Hundreds of billions of dollars annually. That’s the low estimate of worldwide economic damage caused by compromises in information security. Many organizations, citing negative publicity and damaged stock price, are reluctant to disclose any figures at all.
Management Professor John P. D’Arcy has looked into what can be done to deter employee misuse of technology through such practices as sending inappropriate e-mail, downloading pirated software or gaining unauthorized access to confidential data.
In a forthcoming paper in Information Systems Research, D’Arcy and colleagues suggest three deterrents: user awareness of security policies; security education, training and awareness programs; and computer monitoring.
Interestingly, they found that perceived severity of sanctions is more effective than certainty of sanctions. Adding to the mix is evidence that the impact of sanction perceptions varies based on one’s moral sense, perhaps because no matter what the penalty, those with a higher sense of morality find it unpleasant even to be accused of a socially undesirable act. Those with lower moral commitment are more concerned about the penalty they would receive.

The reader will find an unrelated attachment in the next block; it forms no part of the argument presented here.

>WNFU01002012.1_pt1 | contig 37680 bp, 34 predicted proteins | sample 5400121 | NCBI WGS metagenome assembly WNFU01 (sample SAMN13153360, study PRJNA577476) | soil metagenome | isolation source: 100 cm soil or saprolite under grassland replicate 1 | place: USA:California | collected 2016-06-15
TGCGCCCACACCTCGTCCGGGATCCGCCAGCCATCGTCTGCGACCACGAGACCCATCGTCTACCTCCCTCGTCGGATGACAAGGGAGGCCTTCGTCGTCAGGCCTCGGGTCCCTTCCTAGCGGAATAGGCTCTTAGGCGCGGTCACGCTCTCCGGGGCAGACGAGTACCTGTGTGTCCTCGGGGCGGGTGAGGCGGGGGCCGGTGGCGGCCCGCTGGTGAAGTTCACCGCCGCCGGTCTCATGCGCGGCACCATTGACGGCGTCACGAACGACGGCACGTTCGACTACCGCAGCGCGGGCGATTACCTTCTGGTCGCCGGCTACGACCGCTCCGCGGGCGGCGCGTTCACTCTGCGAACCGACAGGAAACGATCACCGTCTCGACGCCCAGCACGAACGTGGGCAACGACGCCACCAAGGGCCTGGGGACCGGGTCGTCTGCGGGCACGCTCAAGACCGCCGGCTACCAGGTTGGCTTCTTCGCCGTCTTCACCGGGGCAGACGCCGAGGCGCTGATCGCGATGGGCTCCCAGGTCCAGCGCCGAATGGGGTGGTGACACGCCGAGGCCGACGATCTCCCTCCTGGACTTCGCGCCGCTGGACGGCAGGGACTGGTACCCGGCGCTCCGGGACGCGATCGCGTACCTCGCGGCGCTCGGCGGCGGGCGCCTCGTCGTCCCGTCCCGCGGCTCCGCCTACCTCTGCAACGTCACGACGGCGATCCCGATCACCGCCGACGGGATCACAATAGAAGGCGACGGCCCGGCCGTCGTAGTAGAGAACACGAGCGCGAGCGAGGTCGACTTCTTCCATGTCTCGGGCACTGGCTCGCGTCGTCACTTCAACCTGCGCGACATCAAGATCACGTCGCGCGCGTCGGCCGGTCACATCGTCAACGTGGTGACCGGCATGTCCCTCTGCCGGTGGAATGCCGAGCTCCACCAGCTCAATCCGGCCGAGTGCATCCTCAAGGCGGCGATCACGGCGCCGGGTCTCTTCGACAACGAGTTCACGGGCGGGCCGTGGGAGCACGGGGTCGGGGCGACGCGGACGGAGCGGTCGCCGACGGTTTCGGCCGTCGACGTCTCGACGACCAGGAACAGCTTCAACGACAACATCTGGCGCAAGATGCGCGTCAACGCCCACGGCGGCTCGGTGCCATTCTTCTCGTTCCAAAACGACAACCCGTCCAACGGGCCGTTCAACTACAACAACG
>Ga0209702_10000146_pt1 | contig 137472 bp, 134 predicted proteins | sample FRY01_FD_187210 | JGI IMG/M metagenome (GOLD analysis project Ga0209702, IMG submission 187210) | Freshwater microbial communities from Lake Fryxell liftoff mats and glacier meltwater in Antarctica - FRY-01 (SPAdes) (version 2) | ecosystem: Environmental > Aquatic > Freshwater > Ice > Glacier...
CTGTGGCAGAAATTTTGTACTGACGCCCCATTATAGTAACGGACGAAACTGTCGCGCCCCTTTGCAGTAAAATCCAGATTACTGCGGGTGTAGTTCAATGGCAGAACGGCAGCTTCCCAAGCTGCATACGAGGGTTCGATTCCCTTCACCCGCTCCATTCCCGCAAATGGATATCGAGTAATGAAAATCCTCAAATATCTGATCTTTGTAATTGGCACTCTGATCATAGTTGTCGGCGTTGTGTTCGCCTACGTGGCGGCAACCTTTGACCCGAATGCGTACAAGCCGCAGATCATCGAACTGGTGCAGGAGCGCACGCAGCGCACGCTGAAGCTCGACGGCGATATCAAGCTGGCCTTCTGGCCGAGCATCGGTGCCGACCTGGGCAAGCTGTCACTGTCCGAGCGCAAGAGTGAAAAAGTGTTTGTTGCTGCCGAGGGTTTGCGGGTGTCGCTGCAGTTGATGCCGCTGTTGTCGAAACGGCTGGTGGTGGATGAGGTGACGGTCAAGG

The study also suggests that user awareness of acceptable usage guidelines and computer monitoring has some deterrent effect and is achieved indirectly through the perceived certainty and/or severity of sanctions.
To learn more about the research of John D’Arcy, Assistant Professor of Management, visit business.nd.edu/johnd_arcy